Attorney General: The children were gassed in Chelmno, eighty-two children, listed by name and date of birth. It also refers to the children who were born to Lidice women after the destruction of Lidice. If the Court recalls - the women were imprisoned in a concentration camp, and the men were killed on the spot. Some of the women bore children. The fate of the children after the disaster is given in detail: the fate of the children who were given to German families - for Germanization, as the phrase goes. There is a detailed list of names here. This is significant corroboration to the Hanfova testimony.

Presiding Judge: Why are you only now asking for this to be submitted?

Attorney General: Firstly, we have only just received this. The Court will remember that we intimated that we were applying for additional information, and we did so. And secondly, we believe that since there is now a statement about thirty children, without any details, it is our right to refute this testimony by the testimony of the institute on which the official Ministry in Prague relies, a document which is detailed and confirmed testimony which we have already submitted to the Court.

With the Court's permission - and I would apologize, since the document really arrived at the last moment - I see here if from my knowledge of Polish I understand the Czech language sufficiently, that there is a reference to Pusczykow, in other words the place referred to in Mrs. Freiberg's testimony.

Presiding Judge: What does it say about it?

Attorney General: Perhaps I can ask Dr. Robinson, who is conversant with two dozen languages, to translate this passage for us on the spot?

Presiding Judge: Let Dr. Robinson tell you what the content is. And in the meanwhile we will hear what Dr. Servatius has to say.

Dr. Servatius: Your Honour, it is my view that this document contains nothing new. The details provided by the names come from German documents. Since the parents were shot, there is no other possible source for the names, and therefore they do not provide any new insight. As to the decisive point of what became of the children, that they were apparently killed in Chelmno is only referred to in the document as what is said to have happened... But there is no proof in the document, none at all.

Presiding Judge: Has this now been clarified?

Attorney General: In the meanwhile we have discovered that one of the seven children who were handed over for Germanization - Waclaw Zelenka - was in Pusczykow as related in the book, and from there he was returned to his native country, Czechoslovakia, in 1947. I think this may be important to shed light on the statement which has now been submitted and refers to thirty children.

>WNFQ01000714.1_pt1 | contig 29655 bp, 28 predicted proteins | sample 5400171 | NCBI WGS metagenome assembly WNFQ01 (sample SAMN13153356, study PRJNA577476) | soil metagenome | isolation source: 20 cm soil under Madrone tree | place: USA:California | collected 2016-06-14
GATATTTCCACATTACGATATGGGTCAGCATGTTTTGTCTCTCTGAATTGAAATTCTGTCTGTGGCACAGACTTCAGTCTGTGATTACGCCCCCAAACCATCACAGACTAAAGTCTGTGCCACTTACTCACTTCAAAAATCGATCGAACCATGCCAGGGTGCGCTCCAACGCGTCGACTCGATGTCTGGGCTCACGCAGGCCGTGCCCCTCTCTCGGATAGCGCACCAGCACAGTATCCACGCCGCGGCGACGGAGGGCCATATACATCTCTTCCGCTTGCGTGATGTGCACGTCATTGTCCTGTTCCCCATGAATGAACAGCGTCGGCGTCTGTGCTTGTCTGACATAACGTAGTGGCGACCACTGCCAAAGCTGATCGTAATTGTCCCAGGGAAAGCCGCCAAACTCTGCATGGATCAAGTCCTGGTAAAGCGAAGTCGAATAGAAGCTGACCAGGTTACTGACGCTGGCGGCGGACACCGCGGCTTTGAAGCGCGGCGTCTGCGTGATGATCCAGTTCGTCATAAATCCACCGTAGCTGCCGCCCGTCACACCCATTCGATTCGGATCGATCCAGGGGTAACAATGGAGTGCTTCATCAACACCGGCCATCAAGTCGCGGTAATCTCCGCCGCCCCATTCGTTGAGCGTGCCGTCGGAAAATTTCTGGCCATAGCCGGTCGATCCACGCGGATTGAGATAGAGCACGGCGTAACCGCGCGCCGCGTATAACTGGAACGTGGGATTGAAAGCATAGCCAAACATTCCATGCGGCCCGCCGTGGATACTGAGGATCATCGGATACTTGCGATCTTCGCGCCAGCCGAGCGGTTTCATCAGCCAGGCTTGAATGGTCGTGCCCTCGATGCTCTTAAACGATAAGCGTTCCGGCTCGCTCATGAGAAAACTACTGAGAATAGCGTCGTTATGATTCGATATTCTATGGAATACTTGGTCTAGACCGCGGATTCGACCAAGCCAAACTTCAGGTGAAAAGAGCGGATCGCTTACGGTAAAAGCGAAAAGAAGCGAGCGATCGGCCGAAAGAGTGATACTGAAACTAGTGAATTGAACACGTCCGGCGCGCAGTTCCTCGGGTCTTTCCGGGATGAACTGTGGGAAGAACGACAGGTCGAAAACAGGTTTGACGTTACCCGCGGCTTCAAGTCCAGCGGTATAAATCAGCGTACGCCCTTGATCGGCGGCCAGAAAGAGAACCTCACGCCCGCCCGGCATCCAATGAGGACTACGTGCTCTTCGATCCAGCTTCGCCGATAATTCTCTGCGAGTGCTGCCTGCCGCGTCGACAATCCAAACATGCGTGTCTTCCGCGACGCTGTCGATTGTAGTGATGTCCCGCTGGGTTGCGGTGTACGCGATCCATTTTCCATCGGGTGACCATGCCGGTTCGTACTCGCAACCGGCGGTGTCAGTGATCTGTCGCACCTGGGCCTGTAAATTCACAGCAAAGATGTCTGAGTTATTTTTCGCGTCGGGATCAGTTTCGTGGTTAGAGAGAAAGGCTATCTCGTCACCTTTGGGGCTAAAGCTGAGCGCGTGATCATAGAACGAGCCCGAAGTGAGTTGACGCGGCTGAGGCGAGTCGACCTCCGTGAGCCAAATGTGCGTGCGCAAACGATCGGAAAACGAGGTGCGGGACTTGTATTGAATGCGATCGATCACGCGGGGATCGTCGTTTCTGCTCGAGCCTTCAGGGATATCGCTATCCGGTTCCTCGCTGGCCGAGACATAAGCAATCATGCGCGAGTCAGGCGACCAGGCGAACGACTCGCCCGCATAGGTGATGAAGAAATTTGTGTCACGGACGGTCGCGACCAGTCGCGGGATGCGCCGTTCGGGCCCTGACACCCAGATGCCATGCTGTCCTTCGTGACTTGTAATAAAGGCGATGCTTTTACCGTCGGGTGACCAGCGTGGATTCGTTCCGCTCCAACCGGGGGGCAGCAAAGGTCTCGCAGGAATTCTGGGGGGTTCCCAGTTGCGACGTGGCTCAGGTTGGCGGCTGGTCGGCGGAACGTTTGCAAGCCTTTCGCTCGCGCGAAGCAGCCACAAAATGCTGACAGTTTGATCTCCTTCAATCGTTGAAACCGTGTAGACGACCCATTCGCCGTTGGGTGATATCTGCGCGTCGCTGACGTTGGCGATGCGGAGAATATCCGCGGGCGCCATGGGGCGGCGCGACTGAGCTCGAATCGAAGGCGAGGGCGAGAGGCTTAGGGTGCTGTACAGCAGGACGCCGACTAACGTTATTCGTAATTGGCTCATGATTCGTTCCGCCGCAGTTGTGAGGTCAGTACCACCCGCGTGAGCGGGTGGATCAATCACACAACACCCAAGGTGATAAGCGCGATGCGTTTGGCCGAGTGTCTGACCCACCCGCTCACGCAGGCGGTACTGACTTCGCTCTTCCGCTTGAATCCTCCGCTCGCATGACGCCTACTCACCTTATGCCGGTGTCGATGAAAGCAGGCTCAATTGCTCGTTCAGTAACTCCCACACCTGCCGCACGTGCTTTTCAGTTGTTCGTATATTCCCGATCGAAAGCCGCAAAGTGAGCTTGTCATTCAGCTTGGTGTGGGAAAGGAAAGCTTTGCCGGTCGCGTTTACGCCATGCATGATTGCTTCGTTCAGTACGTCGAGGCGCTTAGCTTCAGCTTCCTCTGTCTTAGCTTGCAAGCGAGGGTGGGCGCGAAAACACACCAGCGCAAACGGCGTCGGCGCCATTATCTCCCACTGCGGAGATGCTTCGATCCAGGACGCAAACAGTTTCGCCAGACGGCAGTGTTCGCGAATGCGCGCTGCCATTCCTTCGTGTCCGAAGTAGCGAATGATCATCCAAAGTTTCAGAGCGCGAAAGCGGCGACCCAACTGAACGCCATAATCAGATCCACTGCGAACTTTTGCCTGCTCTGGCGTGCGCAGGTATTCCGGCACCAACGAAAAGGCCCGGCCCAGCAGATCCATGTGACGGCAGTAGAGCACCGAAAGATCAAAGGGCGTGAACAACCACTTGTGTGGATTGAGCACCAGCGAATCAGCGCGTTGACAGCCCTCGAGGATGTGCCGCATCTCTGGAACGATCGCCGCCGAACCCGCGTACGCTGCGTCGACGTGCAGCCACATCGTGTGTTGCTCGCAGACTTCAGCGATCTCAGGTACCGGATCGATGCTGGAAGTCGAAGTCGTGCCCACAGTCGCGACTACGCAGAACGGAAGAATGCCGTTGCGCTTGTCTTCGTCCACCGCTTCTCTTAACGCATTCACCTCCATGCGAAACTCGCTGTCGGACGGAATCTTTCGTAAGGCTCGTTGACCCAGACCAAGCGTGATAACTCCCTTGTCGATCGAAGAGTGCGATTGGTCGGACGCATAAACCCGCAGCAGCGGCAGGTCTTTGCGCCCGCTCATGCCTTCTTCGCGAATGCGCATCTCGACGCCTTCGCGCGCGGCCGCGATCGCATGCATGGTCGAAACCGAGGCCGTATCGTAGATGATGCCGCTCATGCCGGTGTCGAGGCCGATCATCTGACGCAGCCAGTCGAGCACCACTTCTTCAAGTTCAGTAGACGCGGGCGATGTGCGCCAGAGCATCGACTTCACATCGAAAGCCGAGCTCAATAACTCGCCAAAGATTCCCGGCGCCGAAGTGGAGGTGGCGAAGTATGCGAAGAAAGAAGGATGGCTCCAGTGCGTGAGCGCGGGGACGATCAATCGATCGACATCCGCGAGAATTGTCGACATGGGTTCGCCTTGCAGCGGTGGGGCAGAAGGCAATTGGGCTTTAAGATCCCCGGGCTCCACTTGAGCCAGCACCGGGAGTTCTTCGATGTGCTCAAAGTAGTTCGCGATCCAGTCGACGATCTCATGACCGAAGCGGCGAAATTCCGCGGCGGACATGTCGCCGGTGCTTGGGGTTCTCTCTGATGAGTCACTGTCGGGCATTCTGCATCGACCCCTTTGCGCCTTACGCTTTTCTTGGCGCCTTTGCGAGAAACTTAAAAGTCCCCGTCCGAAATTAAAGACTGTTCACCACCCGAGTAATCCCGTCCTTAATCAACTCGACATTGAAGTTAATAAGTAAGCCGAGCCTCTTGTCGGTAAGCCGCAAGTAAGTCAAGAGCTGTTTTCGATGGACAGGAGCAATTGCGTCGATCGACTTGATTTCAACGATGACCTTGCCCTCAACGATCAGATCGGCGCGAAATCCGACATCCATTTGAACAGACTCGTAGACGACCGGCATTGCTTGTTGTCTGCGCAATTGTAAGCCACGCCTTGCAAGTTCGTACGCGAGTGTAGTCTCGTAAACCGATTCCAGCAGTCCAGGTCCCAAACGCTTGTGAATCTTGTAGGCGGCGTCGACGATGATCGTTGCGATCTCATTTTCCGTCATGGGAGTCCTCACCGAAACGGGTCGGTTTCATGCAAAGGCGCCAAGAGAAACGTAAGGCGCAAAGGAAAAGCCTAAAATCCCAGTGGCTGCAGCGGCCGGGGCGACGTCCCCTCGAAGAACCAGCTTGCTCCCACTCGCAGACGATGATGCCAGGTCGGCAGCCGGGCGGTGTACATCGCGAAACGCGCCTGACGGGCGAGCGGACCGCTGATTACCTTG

Judge Halevi: Testimony could be taken from this child. Today he is no longer a child, of course.

Attorney General: That is possible. As I have said, in any case this is important as corroboration for Anna Hanfova's testimony, insofar as this is allegedly refuted by the declaration submitted just now.

Dr. Servatius: Your Honour, I have not seen the book yet. And before the Court takes a decision, I must have the opportunity to look through it and perhaps have a translation of the decisive passages made available. I do understand a little of Slav languages, but I do not understand Czech.

Presiding Judge: We shall return to this matter at the end of the case for the Defence, if the Attorney General should then wish to raise the matter again. Of course, meanwhile you will allow Counsel for the Defence to see the documents.

Attorney General: Of course.

Presiding Judge: So let us now continue with the testimony of the Accused.

Dr. Servatius: Your Honour, I should like first to submit some tables about organization which refer to Germany but also extends to the other countries. I believe it would be expedient to have them available now, in order to be able to peruse them as required.

One plan has already been submitted. The Accused has drawn my attention to the fact that the draftsman has drawn an incorrect line which could be of importance. On the last page, there is a dotted line indicating a connection from the Higher SS Police Leader to the Command Staff of the Security Police Security Service. It should have been a continuous line with an arrow.

Presiding Judge: Is that N/3? Where is it, which part of this table, A, B or C?

Dr. Servatius: Yes, it is in part C. The line from the Higher SS and Police Leader marked in red to the Commander of the SIP and SD marked in blue, a continuous line with an arrow.

Presiding Judge: All right, please proceed.

Dr. Servatius: I should now like to present a table prepared by the Accused about the chains of command, the subordinate and superior relationships, and the positions of the various offices and authorities involved.

Witness, did you prepare this table and is it correct?

Accused: I prepared the table, and it was then copied according to my table.

Dr. Servatius: Your Honour, I shall submit a further copy; so far that has not been possible for technical reasons.

Presiding Judge: Very well. I mark this exhibit N/20.

Dr. Servatius: This shows the following: Chief of the Security Police and the Security Service is the department marked in red, then the Foreign Ministry, which is the opposite number here, is marked in blue. I do not wish to discuss this in detail now, it is necessary to study this drawing in depth.

Presiding Judge: I see something which looks remarkably like a snake biting itself somewhere along the line - what is that supposed to be?

Dr. Servatius: Yes, that struck me also - it is the route taken by files: if you look at the explanation of the names, it says it is the route for IVB4 files in accordance with the orders issued, upwards and the Foreign Ministry, von Thadden's section etc., in other words the files enter and return there.

Presiding Judge: All right, we shall study that.

Dr. Servatius: Then there is another table - chains of command in the organization of the Security Police, with special representation of Himmler's two functions. The functions are shown as Chief of Police and Reichsfuehrer- SS, as well as the functional role of the Higher SS and Police Leaders in the occupied territories. On this, the Accused says that in the Generalgouvernement, in occupied Russian territory, there was a special arrangement, with which I am not particularly familiar, and also in the Warthegau. I here refer you to the notes on the plan.

Witness, you have seen the table - did you draw it, and is it correct?

Accused: Yes, I drew it, and it is correct.

Presiding Judge: I mark this plan N/21.

Dr. Servatius: At the bottom of the chart it says: "Minor errors excepted for the sake of precaution"; does that mean that there is some doubt as to its accuracy?

Accused: Essentially not at all, but in such a drawing what can happen, as I have just seen, is that instead of a continuous line, there is a dotted line, but those are minor details which can be rectified. That is what I meant by "minor errors excepted for the sake of precaution."